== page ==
Blaise Pascal (1623-1662) was a French mathematician, physicist, and religious philosopher, who laid the foundation for the modern theory of probabilities. The Pensées are made up of some 800 fragments, that have proven to be an enduring masterpiece since their initial publication in 1670.
This volume is a translation of Philippe Sellier’s edition of Pascal’s Pensées, in addition to two shorter texts, the Exchange with M. de Sacy and The Life of Monsieur Pascal by Pascal’s sister, Gilberte Périer. In addition to a Preface and an Introduction, there is a comprehensive apparatus criticus. The text was originally produced by a team of international Pascal scholars, who translated individual sections and was revised by the General Editor. The introduction situates the Sellier edition in the history of Pascal scholarship and highlights the advance its reordering of the fragments and of the folders or bundles represents, both the translation itself and the notes allow for a deeper reading of the text. It not only gives English readers a version of the authoritative Sellier edition of the collection of reflections known as The Pensées, it also proposes material which help assess the philosopher’s significance and the originality of his thought.
On the whole, this translation gives a comprehensive view of the progress of Pascal’s intended Apology of the Christian Religion as well as of other writings on related topics. It also provides today’s readers with a challenging set of arguments, prayer, and quotations from Scripture, and even the record of a mystical experience, known as the Memorial. It highlights all facets of Pascal’s genius, his familiarity with Scripture combined with a talent for controversy, irony mixed with fervor, and altogether the production of an intriguing and challenging writer and thinker.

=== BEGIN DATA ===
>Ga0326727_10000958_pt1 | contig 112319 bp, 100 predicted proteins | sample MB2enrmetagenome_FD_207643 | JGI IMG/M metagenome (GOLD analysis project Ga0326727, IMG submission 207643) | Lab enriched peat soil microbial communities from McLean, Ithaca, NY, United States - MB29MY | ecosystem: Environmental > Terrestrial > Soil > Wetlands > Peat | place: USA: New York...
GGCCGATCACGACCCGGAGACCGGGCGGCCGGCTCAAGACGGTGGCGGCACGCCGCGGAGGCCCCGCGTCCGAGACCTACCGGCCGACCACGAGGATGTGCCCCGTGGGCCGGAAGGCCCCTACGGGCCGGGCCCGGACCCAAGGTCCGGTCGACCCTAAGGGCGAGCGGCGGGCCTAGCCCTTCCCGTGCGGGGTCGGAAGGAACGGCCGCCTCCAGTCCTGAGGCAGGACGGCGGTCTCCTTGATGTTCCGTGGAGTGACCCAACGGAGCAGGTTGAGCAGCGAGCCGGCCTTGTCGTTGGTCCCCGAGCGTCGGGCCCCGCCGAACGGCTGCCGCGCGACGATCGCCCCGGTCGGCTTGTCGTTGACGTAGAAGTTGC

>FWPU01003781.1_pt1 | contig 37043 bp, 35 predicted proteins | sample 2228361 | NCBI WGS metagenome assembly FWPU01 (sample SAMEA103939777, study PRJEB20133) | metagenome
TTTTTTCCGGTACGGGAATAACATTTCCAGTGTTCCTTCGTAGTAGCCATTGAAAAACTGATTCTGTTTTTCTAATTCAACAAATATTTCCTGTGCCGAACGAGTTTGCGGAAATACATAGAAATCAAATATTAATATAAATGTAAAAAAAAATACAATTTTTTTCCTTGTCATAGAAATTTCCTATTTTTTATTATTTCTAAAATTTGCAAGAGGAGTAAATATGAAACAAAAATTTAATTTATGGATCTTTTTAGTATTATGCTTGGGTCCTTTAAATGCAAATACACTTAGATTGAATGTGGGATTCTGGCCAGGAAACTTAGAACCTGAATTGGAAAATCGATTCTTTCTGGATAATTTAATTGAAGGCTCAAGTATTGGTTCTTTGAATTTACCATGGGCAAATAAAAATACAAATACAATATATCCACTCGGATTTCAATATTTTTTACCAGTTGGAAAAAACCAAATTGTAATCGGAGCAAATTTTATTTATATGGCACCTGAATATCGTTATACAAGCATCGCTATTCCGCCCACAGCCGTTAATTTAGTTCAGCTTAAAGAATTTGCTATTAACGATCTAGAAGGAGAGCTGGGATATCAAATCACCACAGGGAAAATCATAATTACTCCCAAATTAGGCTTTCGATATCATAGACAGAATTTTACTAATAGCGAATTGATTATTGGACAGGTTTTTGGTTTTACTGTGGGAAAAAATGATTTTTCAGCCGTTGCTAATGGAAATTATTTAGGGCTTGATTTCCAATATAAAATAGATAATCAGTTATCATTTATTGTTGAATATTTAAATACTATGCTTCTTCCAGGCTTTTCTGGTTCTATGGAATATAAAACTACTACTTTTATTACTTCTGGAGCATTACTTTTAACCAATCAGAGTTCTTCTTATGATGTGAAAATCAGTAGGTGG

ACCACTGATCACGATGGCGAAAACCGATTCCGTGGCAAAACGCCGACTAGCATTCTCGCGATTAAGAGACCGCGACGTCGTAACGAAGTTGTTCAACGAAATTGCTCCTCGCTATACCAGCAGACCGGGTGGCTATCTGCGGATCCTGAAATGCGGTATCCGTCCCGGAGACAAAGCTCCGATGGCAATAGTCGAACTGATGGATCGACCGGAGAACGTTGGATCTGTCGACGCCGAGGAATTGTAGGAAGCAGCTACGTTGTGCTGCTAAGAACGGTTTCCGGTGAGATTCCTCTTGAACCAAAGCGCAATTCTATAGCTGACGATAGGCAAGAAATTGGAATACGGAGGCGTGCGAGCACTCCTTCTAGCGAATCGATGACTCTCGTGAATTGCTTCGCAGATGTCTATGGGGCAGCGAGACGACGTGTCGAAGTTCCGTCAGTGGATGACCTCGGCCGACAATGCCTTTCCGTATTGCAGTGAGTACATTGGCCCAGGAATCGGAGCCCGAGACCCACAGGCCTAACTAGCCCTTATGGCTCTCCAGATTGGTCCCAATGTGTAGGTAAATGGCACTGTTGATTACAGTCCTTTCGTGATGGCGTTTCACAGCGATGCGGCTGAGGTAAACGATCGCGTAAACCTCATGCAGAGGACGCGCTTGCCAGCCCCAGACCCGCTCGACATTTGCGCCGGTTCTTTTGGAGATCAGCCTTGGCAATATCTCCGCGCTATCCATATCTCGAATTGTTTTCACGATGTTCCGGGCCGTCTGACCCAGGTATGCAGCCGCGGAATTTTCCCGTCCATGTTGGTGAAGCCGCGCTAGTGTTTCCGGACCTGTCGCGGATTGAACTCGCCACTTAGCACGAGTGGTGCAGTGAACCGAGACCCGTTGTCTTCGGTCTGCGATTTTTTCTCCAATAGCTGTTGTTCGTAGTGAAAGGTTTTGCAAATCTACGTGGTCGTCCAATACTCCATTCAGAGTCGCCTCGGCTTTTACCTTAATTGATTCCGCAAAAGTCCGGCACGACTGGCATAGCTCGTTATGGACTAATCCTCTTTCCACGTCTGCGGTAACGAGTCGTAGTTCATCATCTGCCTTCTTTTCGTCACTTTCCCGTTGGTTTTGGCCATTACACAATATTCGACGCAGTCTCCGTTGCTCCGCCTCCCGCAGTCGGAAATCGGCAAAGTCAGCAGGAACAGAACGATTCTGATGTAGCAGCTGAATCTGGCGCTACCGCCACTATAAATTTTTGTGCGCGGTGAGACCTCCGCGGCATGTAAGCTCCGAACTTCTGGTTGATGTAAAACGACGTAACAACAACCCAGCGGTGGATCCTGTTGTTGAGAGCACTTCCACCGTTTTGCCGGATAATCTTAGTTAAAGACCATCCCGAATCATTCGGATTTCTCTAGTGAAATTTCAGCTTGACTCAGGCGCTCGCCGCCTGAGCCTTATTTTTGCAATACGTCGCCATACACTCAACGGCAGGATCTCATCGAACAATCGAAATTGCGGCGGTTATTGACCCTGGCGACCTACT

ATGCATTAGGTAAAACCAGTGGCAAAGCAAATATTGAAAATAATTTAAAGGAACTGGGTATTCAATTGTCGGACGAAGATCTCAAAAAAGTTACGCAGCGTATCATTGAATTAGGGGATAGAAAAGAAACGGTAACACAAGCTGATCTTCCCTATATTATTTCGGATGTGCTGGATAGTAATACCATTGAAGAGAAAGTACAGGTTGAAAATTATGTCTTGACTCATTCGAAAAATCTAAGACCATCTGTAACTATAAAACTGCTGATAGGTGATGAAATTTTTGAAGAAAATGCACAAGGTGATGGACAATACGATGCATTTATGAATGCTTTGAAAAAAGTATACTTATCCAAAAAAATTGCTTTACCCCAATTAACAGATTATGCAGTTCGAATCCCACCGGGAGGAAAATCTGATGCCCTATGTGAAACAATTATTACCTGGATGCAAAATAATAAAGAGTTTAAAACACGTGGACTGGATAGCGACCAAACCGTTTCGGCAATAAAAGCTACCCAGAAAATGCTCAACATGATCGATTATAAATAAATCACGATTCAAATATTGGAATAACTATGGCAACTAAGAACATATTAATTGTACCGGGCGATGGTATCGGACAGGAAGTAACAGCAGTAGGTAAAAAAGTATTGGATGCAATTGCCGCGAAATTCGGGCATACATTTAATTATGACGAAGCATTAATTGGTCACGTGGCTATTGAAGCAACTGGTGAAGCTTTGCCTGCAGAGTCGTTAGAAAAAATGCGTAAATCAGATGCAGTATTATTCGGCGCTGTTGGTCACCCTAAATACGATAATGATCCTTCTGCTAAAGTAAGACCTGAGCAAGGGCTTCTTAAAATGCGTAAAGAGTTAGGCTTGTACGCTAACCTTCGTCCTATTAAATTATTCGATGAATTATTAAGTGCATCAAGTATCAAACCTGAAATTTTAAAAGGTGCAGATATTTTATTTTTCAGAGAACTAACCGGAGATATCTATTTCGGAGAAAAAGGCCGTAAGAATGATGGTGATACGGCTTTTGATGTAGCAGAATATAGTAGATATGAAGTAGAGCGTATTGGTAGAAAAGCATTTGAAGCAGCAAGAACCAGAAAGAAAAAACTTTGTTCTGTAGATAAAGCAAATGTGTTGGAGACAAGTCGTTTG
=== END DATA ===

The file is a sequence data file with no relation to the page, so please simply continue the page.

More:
The translation team consists of: Gary Ferguson, University of Virginia, Pierre Force, Columbia University, John Gallucci, Colgate University, Nicholas Hammond, Cambridge University, Erec Koch, City College of New York, Francis Mariner, Iowa State University, Michael Moriarity, Cambridge University, Richard Parish, Oxford University, Richard Scholar, Durham University, Paul Scott, University of Kansas and David Wetsel, Arizona State University.
"This is the first well-informed translation of Pascal's Pensées as they were found by his family after his death, and it gives us the chance to discover that the Pensées cannot be reduced to an eloquent expressionistic Augustinian theology and that Pascal has his place in the philosophical context of his time, determined essentially by the rival systems of Descartes, Gassendi and Hobbes. Pascal's reading of Montaigne is well-known; he supports Montaigne's conception of the status of ‘custom’ in human ‘nature,’ adopting Descartes's definition of ‘passions or sentiments of the soul’ and Gassendi's conception of scientific observation and testimony. The result is a new, very modern definition of religious faith (without divine grace), equal in status to all our convictions which boil down to ‘sentiments’ enforced by education and habit. Pascal's conception of belief – in all fields and not only in that of religious faith – thus heralds that of Hume. Pascal refuses metaphysical and ‘natural’ proofs of the existence of God: the ‘God of Abraham, Isaac and Jacob’ is the God to be discovered in the Bible alone and through the historical testimony of the life and teachings of Jesus Christ. The Biblical lesson alone gives meaning to man's present sense of ‘misery,’ i.e. his feeling that life is absurd. In Pascal's reading, everything in the Bible that does not promote charity is ‘figurative’ (metaphorical). His reflections can thus be considered in the context of contemporary Biblical exegesis, radically altered, shortly after his death, by Spinoza and Richard Simon."~Antony McKenna, Emeritus Professor in French, University Jean Monnet Saint-Etienne, and research-team IHRIM (CNRS)
"Reading Pensées afresh in this latest edition, I was amazed how truly insightful Pascal can be regarding the human condition, and prescient regarding the problems we moderns face centuries removed from his comparatively more pastoral, and less frantic French life."~Catholic Thing